Looking for gyroscope drift spec in datasheet

The product page of the BMI088 IMU makes the very impressive claim

The automotive-proven gyroscope of the BMI088 has an unmatched bias stability of less than 2°/h

However, I can't find this claim anywhere in the datasheet. The datasheet does contain Zero-rate Offset, Zero-rate Offset Change over Temperature, and Zero-rate Offset Supply Voltage Drift, but not Zero-rate offset drift over time.

What would zero-rate offset drift over time be called in the datasheet? If it isn't included, can it be derrived from other specifications in the datasheet?

• Does "bias stability" equal drift in all relevant contexts? – Russell McMahon Sep 17 '19 at 9:41

BMI088 is offering a wide acceleration measurement range (up to 24 g), high vibration suppression ratio and vibration robustness, as well as high bias and temperature stability. The automotive-proven gyroscope of the BMI088 has an unmatched bias stability of less than 2°/h and a low temperature coefficient of offset (TCO) below 15 mdps/K.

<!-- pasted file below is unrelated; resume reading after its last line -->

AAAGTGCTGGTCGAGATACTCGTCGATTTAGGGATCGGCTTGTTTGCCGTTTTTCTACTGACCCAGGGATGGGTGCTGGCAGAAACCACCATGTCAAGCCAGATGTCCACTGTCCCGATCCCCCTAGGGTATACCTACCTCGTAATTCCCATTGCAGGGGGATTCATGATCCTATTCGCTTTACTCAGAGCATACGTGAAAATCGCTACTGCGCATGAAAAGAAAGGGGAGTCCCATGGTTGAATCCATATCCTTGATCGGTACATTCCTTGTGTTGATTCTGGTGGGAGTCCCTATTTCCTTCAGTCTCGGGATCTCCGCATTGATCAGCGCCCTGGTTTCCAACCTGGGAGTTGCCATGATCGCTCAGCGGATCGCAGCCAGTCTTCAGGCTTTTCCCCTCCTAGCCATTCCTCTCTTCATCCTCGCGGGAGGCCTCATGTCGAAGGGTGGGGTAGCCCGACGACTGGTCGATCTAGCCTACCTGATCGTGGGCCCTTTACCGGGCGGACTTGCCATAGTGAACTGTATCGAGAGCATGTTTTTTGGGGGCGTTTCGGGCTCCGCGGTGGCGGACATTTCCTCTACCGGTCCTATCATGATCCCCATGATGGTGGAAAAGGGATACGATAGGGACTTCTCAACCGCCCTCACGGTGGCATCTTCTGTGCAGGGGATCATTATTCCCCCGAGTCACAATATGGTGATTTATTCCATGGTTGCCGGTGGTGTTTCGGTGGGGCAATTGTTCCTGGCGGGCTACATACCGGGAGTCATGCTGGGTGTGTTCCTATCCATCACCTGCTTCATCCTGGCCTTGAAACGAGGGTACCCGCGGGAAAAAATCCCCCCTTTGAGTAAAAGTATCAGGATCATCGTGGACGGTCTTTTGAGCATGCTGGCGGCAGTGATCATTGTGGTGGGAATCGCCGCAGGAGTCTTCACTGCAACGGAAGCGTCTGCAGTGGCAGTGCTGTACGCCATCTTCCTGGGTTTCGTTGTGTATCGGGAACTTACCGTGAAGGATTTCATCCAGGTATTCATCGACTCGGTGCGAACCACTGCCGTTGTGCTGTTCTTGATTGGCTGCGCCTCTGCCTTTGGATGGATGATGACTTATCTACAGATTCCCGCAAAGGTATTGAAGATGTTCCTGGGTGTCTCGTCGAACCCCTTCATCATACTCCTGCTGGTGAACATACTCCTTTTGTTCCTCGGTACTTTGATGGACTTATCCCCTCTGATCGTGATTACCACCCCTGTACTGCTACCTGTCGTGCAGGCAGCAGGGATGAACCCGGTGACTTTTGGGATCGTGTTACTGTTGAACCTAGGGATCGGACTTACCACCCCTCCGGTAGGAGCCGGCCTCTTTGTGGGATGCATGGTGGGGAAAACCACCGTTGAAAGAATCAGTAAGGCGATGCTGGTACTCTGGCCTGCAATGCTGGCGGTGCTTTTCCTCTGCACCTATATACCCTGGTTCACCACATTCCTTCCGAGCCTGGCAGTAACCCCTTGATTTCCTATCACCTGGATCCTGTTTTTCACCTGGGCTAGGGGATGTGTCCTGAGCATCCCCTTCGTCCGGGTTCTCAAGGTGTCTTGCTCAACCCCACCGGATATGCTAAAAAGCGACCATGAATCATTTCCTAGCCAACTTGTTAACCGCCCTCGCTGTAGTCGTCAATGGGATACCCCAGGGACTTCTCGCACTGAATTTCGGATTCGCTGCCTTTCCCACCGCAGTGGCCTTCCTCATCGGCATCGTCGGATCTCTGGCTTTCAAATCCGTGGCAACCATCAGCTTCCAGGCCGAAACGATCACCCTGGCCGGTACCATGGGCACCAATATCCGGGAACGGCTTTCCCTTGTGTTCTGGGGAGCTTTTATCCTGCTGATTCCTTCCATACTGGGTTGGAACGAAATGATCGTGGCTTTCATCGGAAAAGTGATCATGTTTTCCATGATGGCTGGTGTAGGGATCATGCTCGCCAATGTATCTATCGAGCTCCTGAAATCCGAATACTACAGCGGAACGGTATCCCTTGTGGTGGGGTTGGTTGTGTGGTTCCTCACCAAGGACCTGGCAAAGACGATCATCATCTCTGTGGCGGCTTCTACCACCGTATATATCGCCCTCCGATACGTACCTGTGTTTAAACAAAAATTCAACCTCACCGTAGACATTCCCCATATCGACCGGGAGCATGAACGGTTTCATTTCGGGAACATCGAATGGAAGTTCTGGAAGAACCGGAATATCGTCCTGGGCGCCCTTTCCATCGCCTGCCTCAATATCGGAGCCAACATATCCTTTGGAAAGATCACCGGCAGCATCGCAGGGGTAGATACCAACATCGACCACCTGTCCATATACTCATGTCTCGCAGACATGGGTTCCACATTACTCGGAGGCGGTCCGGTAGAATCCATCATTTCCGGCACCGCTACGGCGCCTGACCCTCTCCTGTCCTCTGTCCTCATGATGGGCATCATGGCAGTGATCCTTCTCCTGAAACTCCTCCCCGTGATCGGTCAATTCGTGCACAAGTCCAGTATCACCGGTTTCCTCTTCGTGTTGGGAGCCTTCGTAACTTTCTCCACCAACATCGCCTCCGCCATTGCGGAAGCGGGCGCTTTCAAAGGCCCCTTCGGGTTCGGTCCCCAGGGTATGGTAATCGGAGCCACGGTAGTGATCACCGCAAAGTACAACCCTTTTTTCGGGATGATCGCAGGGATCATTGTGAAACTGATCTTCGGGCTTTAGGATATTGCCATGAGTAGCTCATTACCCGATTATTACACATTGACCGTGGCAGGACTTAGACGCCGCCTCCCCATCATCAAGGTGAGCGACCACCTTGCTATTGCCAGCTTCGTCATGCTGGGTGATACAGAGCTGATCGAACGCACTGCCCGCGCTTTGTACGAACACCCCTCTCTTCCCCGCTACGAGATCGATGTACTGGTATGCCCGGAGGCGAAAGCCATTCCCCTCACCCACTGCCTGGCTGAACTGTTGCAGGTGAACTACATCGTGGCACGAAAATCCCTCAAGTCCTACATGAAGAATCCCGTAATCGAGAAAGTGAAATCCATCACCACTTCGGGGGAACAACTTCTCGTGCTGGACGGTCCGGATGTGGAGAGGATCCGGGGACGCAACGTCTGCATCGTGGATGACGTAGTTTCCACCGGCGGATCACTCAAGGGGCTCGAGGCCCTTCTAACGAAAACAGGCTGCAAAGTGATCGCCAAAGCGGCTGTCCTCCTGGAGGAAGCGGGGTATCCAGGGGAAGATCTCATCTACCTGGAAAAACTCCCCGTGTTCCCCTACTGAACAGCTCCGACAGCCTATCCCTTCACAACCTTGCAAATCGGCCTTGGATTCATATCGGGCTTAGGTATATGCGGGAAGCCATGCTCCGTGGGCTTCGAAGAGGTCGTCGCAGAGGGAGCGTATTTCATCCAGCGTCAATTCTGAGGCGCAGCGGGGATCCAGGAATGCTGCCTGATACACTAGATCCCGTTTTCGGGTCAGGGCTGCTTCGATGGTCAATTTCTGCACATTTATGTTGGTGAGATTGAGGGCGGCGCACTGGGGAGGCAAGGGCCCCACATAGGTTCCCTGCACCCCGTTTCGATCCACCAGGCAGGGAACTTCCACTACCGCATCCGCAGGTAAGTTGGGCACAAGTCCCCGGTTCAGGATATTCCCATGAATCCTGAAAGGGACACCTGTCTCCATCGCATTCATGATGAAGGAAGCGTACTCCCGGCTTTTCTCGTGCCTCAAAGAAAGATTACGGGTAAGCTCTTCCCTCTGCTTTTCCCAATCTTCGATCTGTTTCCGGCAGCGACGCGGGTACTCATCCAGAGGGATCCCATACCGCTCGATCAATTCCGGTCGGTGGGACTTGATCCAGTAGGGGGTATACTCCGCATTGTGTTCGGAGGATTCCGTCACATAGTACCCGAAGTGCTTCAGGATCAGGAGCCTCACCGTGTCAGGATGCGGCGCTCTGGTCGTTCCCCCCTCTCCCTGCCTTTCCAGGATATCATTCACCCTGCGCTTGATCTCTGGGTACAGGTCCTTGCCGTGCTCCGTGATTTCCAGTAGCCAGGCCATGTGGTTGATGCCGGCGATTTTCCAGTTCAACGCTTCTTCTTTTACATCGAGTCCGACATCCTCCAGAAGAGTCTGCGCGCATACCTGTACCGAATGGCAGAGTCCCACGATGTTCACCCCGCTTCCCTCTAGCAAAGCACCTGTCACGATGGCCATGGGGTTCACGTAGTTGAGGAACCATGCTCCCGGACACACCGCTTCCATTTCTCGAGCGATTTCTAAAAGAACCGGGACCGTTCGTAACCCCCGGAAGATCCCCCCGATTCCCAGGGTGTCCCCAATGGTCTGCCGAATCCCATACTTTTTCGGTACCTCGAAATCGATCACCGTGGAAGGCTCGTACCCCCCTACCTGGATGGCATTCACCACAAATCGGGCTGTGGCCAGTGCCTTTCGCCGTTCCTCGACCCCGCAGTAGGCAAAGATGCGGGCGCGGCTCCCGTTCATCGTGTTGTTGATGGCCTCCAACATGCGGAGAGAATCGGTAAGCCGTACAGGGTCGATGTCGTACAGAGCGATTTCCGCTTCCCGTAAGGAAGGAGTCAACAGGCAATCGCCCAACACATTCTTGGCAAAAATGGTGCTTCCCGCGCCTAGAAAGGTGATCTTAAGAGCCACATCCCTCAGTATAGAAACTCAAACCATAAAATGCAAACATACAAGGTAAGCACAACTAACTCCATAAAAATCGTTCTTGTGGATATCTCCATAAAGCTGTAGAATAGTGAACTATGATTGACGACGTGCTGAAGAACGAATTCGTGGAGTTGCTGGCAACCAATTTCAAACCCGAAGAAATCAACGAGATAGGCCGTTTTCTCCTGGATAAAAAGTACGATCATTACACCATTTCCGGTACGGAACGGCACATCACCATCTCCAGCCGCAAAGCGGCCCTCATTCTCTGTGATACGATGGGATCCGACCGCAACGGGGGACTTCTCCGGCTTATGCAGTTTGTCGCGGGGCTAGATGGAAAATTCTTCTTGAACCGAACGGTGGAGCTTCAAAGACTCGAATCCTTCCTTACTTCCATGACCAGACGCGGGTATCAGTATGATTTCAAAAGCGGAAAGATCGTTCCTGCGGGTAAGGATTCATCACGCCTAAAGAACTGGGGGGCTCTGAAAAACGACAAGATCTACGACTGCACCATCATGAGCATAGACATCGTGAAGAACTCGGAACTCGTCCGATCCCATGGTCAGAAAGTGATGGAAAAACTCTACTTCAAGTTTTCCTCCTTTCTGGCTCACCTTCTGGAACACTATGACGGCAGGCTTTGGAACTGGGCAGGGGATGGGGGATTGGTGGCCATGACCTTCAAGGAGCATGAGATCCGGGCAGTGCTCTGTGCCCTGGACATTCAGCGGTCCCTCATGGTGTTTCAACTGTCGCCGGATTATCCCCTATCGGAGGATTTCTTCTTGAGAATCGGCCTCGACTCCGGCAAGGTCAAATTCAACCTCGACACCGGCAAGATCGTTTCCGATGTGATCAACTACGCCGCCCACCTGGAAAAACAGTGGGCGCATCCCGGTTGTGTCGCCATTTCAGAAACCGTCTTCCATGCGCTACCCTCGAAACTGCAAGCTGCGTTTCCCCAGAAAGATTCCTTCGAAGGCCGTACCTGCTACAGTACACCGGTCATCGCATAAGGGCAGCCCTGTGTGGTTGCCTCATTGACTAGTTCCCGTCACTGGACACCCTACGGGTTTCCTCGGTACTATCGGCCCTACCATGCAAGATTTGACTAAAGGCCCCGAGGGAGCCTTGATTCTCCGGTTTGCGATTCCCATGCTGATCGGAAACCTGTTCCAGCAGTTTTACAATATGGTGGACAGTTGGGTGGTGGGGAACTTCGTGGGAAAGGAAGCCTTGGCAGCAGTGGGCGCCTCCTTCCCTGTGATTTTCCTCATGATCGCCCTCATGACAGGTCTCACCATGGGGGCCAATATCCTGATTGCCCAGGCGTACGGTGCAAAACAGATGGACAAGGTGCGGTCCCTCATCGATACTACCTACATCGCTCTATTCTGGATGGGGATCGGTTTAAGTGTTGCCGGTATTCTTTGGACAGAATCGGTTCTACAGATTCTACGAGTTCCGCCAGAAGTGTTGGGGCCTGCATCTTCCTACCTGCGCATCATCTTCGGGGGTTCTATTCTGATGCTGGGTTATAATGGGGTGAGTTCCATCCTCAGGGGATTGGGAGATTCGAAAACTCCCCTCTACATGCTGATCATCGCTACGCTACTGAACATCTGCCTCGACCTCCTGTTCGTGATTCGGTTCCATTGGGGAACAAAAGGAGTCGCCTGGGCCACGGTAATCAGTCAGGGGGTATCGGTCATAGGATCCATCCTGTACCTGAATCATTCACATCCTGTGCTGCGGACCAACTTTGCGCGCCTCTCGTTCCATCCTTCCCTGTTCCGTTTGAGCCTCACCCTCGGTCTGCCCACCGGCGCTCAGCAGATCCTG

I don't think I would believe that either unless listed in the datasheet. Only the temperature drift is listed in the datasheet. You would have to know the internal workings of their Kalman filter and how the errors of the gyroscope are being integrated to be able to calculate this yourself. The best course of action would be to contact Bosch and ask them about the drift rate and to put that figure in the datasheet.

I think you're being snowed.

The zero-bias offset temperature sensitivity is $$\0.015^\circ/\mathrm{s/K}\$$, and the supply voltage sensitivity is $$\0.1^\circ\mathrm{/s/V}\$$.

Simple math tells you that's $$\54^\circ/\mathrm{hour/K}\$$, and $$\360^\circ\mathrm{/hour/V}\$$.

So the only way to realize an "unprecidented" $$\1^\circ/\mathrm{hour}\$$ bias drift would be to ovenize the thing and firmly regulate its temperature (possibly by including the regulator in the oven).

• and that assumed ONLY the temperature and VDD changes ----- caused drift. – analogsystemsrf Sep 17 '19 at 1:50
• My usual limit is one absurdly tight specification -- I'm definitely going to stop at two. – TimWescott Sep 17 '19 at 15:10